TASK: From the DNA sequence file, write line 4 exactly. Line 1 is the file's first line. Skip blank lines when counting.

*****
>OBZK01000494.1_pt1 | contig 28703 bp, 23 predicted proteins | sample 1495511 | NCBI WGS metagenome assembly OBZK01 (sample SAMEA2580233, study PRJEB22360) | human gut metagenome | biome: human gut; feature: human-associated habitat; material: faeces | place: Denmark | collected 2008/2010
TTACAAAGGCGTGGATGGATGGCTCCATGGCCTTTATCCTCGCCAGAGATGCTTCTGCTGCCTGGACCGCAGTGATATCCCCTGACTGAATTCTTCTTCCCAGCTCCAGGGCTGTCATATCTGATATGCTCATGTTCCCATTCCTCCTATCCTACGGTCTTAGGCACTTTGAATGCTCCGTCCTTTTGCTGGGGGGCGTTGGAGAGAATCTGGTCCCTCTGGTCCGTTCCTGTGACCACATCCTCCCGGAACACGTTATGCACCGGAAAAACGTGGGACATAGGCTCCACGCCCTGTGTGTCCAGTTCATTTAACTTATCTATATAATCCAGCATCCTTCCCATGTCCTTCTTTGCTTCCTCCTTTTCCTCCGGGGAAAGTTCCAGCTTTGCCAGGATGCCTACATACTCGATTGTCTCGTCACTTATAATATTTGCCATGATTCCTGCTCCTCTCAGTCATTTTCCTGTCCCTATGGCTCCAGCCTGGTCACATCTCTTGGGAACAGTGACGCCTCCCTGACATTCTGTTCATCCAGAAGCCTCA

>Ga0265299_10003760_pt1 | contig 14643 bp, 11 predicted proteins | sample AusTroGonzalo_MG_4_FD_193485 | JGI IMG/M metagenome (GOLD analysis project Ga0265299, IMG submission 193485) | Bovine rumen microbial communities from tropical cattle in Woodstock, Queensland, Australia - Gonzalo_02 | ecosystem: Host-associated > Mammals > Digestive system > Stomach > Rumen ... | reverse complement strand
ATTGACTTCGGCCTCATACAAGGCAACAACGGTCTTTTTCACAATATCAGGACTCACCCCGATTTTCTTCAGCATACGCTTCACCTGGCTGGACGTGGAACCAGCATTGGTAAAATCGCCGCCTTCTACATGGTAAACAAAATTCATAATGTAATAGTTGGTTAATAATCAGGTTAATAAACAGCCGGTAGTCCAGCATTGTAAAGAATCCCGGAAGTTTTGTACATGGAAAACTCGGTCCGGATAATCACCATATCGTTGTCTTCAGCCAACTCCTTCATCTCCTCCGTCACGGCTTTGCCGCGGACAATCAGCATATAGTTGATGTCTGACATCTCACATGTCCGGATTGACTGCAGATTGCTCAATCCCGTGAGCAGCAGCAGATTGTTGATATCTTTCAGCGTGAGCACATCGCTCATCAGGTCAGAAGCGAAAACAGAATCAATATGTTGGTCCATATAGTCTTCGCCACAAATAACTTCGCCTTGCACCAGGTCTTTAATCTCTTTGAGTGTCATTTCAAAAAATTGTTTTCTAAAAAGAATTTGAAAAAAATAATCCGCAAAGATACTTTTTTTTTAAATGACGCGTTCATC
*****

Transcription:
ATTGACTTCGGCCTCATACAAGGCAACAACGGTCTTTTTCACAATATCAGGACTCACCCCGATTTTCTTCAGCATACGCTTCACCTGGCTGGACGTGGAACCAGCATTGGTAAAATCGCCGCCTTCTACATGGTAAACAAAATTCATAATGTAATAGTTGGTTAATAATCAGGTTAATAAACAGCCGGTAGTCCAGCATTGTAAAGAATCCCGGAAGTTTTGTACATGGAAAACTCGGTCCGGATAATCACCATATCGTTGTCTTCAGCCAACTCCTTCATCTCCTCCGTCACGGCTTTGCCGCGGACAATCAGCATATAGTTGATGTCTGACATCTCACATGTCCGGATTGACTGCAGATTGCTCAATCCCGTGAGCAGCAGCAGATTGTTGATATCTTTCAGCGTGAGCACATCGCTCATCAGGTCAGAAGCGAAAACAGAATCAATATGTTGGTCCATATAGTCTTCGCCACAAATAACTTCGCCTTGCACCAGGTCTTTAATCTCTTTGAGTGTCATTTCAAAAAATTGTTTTCTAAAAAGAATTTGAAAAAAATAATCCGCAAAGATACTTTTTTTTTAAATGACGCGTTCATC